Accession Number:

ADA591554

Title:

A Methodology for Determining Air Force Education Requirements Board (AFERB) Advanced Academic Degree (AAD) Requirements

Descriptive Note:

Research rept.

Corporate Author:

RAND PROJECT AIR FORCE SANTA MONICA CA

Report Date:

2013-01-01

Pagination or Media Count:

60.0

Abstract:

The United States Air Forces current process for producing advanced academic degrees AADs requires career field managers CFMs to predict specific AAD-coded billet vacancies three to five years before they occur and then submit these requirements to the Air Force Education Requirements Board AFERB to fill those projected vacancies. Based on the reported vacancies and other criteria such as the Chief of Staffs priorities, the AFERB provides quota allocations any CFM requirements that do not receive a quota allocation become unfunded quota requirements. After an officer earns an AAD, the Air Force Personnel Center assigns the officer to an AAD-coded billet vacancy. The ideal result should be a 100 percent match rate between the Air Force funded AADs earned by officers and the education requirements of the corresponding AAD billet vacancies, irrespective of the number of funded quota allocations allotted at the AFERB. However, our analysis of 8,447 AAD assignments for officers who earned AADs from FY2000 through FY2010 shows that only 58 percent of officer assignments to masters degree billets and 33 percent of officer assignments to doctorate degree billets were made such that the officers degree level and academic specialty matched the billet requirement. One reason for the low percentage of proper assignments is that the AAD assignment process does not deliberately match officers who have previously earned an AAD to unfunded quota requirements. Furthermore, our analysis points to a lower-than-desired utilization rate of officers who have earned Air Force funded AADs. Our analysis also shows that the career points at which personnel earn AADs are misaligned with the AAD billet grade structure. An analysis of FY2010 data shows that the number of personnel with Air Force funded master s degrees falls short of requirements in early years of service, but exceed requirements by the sixth year of service.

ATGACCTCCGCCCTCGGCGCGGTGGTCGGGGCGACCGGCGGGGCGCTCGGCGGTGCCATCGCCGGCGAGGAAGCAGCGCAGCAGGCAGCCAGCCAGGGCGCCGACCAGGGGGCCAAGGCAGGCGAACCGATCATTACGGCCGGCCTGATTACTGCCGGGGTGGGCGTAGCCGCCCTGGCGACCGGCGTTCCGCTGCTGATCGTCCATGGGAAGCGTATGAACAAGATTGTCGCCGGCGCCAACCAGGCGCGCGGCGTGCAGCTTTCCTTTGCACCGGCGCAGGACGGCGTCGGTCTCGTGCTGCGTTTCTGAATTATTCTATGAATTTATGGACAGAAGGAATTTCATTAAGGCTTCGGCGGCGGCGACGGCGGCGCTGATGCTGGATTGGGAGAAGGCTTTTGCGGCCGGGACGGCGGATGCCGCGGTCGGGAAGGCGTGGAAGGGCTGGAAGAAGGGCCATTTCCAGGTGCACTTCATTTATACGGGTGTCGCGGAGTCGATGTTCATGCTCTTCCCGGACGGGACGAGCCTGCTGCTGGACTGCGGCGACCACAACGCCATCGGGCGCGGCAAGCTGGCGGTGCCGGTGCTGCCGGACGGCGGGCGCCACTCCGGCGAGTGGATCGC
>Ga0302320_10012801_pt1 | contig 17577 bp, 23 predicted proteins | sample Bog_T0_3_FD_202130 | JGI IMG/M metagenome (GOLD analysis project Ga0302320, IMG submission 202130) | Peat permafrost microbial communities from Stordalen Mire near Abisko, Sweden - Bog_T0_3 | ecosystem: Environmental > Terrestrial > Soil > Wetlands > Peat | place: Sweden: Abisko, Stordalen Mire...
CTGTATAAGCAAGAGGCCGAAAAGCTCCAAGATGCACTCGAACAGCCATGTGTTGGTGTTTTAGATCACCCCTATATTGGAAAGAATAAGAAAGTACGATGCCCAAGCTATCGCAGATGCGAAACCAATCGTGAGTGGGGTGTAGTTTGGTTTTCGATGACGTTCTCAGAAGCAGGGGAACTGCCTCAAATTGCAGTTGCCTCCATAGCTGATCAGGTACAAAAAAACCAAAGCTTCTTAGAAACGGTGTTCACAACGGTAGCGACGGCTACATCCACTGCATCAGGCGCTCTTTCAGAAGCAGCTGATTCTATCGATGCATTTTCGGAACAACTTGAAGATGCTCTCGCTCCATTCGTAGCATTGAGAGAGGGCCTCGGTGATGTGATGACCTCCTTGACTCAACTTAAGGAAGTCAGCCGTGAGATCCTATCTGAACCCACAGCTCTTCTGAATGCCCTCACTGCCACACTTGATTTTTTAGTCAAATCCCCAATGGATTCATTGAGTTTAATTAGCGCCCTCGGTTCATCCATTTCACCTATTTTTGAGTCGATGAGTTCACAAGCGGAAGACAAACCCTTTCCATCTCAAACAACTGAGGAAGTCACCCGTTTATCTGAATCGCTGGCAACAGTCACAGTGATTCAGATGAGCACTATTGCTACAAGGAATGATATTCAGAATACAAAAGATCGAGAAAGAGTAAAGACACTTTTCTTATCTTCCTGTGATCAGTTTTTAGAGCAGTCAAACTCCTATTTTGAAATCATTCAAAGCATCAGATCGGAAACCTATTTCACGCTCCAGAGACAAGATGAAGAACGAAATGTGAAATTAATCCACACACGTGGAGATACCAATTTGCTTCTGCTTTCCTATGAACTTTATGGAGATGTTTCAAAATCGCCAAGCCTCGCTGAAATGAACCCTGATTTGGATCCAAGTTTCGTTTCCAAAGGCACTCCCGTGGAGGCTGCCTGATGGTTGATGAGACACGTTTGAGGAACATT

Subject Categories:

  • Administration and Management
  • Humanities and History
  • Military Forces and Organizations

Distribution Statement:

APPROVED FOR PUBLIC RELEASE